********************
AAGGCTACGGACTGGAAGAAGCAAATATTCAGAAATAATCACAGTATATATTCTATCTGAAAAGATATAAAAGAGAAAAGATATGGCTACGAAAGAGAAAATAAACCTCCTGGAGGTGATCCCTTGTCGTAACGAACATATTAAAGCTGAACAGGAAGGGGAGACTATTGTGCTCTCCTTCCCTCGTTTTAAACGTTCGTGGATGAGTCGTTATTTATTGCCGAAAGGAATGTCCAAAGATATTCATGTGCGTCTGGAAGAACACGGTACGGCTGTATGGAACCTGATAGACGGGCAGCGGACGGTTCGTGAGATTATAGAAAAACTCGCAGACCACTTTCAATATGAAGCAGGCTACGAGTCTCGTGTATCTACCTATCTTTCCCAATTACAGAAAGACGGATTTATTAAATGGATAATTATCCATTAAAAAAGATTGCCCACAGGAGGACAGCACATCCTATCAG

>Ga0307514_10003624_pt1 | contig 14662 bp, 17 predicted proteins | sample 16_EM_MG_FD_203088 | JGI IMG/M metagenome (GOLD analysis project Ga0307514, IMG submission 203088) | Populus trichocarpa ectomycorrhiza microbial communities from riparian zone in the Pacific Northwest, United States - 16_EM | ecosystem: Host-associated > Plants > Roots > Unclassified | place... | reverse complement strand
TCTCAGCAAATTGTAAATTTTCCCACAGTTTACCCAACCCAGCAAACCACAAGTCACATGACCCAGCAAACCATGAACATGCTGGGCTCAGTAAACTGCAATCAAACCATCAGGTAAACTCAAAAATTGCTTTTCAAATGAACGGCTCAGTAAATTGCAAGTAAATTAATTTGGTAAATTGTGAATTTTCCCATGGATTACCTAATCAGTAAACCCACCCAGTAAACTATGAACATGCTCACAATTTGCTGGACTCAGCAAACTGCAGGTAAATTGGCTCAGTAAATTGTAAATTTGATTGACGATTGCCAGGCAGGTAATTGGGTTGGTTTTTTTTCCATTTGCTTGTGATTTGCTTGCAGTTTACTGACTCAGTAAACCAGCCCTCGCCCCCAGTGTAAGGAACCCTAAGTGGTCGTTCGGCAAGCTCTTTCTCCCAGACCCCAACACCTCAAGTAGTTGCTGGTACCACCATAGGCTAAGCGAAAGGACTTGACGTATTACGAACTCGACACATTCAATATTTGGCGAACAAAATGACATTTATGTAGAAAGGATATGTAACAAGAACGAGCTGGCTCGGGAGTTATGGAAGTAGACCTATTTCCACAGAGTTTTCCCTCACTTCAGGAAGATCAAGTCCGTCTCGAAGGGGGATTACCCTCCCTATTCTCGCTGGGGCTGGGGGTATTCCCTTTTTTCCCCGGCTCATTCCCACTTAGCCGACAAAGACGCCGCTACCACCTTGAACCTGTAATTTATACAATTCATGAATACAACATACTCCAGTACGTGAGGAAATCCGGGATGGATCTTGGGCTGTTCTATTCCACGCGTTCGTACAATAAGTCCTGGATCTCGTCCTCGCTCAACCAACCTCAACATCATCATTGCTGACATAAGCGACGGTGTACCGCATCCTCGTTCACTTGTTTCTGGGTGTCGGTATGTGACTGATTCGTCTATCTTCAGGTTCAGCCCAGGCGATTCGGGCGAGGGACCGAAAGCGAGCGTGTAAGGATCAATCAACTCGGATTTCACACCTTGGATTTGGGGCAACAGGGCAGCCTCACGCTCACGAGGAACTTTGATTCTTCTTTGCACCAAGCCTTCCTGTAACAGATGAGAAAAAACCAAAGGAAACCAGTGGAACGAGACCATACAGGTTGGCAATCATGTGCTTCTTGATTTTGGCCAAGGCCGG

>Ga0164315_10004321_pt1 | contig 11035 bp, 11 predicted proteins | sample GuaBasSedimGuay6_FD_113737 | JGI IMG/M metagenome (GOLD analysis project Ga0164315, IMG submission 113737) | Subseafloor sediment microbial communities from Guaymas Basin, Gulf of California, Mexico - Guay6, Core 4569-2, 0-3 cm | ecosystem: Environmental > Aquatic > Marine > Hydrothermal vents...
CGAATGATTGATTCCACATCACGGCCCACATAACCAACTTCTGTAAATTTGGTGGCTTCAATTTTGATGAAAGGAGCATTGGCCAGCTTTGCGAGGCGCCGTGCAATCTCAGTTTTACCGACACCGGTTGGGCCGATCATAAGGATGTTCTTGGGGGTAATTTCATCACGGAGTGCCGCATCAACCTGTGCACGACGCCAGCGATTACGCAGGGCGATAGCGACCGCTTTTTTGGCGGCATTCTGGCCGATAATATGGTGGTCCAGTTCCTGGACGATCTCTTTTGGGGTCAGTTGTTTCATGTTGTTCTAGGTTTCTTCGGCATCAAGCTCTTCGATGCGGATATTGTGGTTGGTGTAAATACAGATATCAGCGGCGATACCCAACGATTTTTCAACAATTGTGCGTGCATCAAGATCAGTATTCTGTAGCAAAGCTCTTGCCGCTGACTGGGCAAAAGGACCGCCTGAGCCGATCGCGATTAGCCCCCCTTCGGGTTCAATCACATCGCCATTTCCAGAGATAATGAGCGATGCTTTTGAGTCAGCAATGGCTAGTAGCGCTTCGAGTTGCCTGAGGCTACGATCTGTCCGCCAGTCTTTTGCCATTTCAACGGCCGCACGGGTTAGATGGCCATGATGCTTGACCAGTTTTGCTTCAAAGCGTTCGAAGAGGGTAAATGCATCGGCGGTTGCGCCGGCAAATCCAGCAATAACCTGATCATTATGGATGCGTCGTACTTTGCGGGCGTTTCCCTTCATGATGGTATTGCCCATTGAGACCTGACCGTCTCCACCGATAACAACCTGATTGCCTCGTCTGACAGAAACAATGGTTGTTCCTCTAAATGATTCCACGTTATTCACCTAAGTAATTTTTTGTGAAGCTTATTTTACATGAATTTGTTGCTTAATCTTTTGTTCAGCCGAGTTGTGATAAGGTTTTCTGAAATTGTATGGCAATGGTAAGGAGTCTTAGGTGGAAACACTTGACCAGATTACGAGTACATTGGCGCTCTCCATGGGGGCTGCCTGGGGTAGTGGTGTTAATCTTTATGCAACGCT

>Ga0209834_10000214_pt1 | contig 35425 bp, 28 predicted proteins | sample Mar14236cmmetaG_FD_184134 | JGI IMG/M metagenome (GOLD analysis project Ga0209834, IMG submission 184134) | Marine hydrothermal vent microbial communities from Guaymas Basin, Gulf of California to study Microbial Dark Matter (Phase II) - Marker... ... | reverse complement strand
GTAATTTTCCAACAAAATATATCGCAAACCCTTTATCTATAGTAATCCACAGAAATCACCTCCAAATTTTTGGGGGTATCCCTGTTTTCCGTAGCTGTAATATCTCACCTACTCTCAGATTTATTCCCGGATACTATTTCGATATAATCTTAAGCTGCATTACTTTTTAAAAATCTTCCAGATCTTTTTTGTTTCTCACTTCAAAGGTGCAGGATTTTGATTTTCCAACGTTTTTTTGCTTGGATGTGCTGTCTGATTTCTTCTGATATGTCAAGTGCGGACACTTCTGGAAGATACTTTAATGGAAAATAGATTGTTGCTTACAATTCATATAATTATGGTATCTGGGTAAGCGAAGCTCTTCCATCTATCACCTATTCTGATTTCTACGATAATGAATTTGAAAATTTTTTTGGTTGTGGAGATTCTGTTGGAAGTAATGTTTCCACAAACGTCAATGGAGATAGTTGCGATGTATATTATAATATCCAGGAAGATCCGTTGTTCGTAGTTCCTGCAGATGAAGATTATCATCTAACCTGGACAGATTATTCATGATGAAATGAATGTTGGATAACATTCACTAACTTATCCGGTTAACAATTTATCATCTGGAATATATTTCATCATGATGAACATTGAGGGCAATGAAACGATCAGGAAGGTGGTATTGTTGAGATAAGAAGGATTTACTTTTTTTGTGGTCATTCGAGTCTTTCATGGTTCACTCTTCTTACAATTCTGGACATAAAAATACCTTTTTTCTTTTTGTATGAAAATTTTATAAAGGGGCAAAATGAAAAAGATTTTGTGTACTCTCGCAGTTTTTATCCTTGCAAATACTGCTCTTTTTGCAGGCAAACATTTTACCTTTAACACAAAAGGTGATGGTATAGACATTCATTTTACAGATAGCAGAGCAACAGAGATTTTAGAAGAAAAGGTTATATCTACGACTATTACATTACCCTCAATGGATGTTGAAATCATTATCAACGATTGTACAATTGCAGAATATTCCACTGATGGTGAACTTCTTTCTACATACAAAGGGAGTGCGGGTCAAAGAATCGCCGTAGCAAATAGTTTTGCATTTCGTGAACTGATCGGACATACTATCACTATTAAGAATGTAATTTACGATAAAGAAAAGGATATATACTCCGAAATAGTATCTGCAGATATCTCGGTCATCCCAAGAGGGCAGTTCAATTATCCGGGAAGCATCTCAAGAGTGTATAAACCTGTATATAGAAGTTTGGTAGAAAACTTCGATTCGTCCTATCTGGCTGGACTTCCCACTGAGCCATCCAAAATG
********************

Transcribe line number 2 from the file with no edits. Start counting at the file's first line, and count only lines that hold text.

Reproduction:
>Ga0307514_10003624_pt1 | contig 14662 bp, 17 predicted proteins | sample 16_EM_MG_FD_203088 | JGI IMG/M metagenome (GOLD analysis project Ga0307514, IMG submission 203088) | Populus trichocarpa ectomycorrhiza microbial communities from riparian zone in the Pacific Northwest, United States - 16_EM | ecosystem: Host-associated > Plants > Roots > Unclassified | place... | reverse complement strand